A cry went out – a screaming comes across the sky – and was duly remarked by an one such as me. I heard it, I heeded it. It said: “We want more ‘Boring Comics’ articles!”
Pleasure to oblige—
I was reading old Batmans (“Batmen”) and that familiar trusty sensor went off in my medulla oblongata, like a red telephone with Commissioner Gordon at the other end, that announced the arrival of The Boring again into our lives.
It was a story about that noteworthy curiosa Americana, the Man-Bat. I realized, hardly with the shock of the new, that lycanthropy and its variants are powerful dull to me.
Vladimir Propp might have summed the lycanthropy story up well:
Funktion / Aktion 1—Well-intentioned scientist stumbles upon chemical compound that turns him into a man-animal amalgam of some sort.
Funktion / Aktion 2—Said scientist embarks on a rampage. In the melee he possibly kidnaps his own wife or daughter or close family member.
Funktion / Aktion 3— He must be stopped.
Function / Aktion 4—In the nick of time, he is stopped. An antidote is found and duly administered. Customary humdrum reality is restored to the “polis.” Exeunt all.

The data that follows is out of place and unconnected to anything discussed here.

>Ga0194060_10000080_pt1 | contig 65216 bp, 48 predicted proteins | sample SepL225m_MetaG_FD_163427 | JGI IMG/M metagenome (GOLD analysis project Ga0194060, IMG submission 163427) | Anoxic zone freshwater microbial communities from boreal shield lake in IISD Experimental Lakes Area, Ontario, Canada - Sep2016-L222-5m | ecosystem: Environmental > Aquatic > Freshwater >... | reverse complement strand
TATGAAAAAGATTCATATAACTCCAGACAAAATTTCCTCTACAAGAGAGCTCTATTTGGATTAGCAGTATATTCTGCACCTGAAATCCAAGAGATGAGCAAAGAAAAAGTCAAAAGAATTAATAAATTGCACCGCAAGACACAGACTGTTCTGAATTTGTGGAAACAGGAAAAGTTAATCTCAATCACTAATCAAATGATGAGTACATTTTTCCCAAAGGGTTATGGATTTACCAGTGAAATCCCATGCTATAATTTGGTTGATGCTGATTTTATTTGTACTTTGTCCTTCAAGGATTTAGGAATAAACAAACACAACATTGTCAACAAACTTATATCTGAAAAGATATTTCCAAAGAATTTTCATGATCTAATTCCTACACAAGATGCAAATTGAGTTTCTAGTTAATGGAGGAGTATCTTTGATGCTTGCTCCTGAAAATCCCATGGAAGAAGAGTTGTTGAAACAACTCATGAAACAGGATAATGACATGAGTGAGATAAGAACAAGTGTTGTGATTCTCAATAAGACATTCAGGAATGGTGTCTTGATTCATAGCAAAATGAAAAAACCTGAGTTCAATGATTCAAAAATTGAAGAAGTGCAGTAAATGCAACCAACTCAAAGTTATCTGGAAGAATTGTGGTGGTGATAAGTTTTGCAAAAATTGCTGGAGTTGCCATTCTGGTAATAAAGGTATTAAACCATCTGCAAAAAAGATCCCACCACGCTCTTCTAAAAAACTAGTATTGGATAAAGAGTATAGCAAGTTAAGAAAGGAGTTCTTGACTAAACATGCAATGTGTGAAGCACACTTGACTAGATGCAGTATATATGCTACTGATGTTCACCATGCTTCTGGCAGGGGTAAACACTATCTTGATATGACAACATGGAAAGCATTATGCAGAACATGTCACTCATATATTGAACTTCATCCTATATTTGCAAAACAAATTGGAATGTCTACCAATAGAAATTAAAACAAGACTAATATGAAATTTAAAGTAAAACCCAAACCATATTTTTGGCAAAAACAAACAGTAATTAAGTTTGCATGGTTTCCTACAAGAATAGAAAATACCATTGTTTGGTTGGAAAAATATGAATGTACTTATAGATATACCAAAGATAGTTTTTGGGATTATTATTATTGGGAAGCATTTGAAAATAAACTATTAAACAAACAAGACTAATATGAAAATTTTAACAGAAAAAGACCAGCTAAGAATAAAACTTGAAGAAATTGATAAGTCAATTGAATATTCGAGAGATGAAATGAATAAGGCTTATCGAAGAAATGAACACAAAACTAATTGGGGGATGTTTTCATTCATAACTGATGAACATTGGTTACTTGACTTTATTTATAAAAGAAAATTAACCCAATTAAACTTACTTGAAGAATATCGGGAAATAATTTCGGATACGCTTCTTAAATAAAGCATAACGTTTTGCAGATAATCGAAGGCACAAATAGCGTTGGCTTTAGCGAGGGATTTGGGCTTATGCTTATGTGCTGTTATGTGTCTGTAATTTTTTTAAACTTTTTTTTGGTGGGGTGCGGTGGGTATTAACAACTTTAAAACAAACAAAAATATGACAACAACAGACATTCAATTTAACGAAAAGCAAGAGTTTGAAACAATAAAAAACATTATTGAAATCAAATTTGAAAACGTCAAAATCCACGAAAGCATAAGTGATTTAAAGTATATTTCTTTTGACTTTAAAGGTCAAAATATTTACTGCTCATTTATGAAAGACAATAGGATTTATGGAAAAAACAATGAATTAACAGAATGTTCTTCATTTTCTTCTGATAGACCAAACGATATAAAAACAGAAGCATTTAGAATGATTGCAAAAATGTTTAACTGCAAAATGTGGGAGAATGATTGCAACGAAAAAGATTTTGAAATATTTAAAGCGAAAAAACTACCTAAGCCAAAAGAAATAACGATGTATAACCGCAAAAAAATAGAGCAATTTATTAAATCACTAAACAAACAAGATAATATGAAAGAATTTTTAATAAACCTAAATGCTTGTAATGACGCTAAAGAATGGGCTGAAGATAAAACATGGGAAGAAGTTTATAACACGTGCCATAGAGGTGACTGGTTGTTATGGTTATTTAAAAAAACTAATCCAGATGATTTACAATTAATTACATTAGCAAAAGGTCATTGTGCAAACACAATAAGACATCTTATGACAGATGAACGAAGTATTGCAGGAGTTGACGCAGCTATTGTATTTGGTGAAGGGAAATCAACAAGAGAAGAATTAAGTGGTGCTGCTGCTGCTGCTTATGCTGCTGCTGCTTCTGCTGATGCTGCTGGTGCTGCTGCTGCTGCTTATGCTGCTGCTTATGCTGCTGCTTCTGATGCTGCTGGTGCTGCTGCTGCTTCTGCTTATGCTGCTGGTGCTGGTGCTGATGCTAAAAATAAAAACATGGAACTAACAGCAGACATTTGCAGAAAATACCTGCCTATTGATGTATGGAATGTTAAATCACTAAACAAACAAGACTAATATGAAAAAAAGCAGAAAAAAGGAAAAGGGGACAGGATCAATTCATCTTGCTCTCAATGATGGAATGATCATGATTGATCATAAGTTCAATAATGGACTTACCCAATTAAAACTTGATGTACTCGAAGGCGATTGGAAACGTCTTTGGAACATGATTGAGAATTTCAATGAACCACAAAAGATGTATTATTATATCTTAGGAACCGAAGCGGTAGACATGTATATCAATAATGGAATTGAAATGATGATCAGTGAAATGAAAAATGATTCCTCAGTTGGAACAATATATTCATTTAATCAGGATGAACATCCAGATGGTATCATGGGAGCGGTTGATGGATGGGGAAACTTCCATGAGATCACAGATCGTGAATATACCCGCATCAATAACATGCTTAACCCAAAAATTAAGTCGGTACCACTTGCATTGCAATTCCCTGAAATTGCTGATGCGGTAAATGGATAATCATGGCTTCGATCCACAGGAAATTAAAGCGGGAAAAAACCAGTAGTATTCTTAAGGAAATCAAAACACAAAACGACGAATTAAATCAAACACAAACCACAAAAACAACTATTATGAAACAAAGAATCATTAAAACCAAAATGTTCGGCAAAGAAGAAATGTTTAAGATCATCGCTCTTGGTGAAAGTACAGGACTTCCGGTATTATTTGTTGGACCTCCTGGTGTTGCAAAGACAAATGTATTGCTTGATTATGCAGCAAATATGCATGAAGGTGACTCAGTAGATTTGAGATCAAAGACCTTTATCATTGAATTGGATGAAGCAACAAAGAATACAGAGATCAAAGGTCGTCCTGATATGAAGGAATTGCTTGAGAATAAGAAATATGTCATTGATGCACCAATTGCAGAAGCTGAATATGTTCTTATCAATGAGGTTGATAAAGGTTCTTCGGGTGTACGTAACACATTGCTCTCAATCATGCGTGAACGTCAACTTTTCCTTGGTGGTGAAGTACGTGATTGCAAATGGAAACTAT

Funktion / Aktion 5—Fall asleep out of boredom.
I think of Spider-Man’s boring foe The Lizard, as much as Batman’s boring foe Man-Bat. In the 1970s particularly, for reasons presumably allied to the horror revival that took place then, werewolves abounded in the comics alongside the kung-fu characters (deeply boring, and wholly inferior to the shinobi craze of the eighties) and Dracula (a snooze). I say nothing here about Frankenstein. Is there any one among the classic pantheon of horror monsters who is tolerable?
Perhaps the Mummy. Underneath his bandages, the Mummy is still anonymous (“androgynous”) – there is still room for improvisation and flux beneath the bandages, where with the others there is no such thing. The werewolf – or the Man-Bat – must behave in a certain way.
Dracula shall always be a bloodsucking leach on the poor.
Frankenstein shall always wreak havoc among the townsfolk and their laundry.
The Crypt-Keeper is always tedious company at parties. How he drones on.
I have been going through old DC comics of the Sixties lately, and I realize also that I am not particularly interested in the classic rogue’s galleries of most of the heroes. I prefer those stories where Clark Kent is compromised by Red Kryptonite, or by Lois Lane and Lana Lang’s snooping suspicions, or by Jimmy Olsen’s intentioned but frankly insane machinations, far more than a story involving the Parasite. (The exceptions are Mr. Mxyzptlk and Lex Luthor. The exception is not Brainiac.)
(Brainiac bores me.)
This could be the beginning of a very good suicide note:
“Brainiac bores me, ergo I must die.”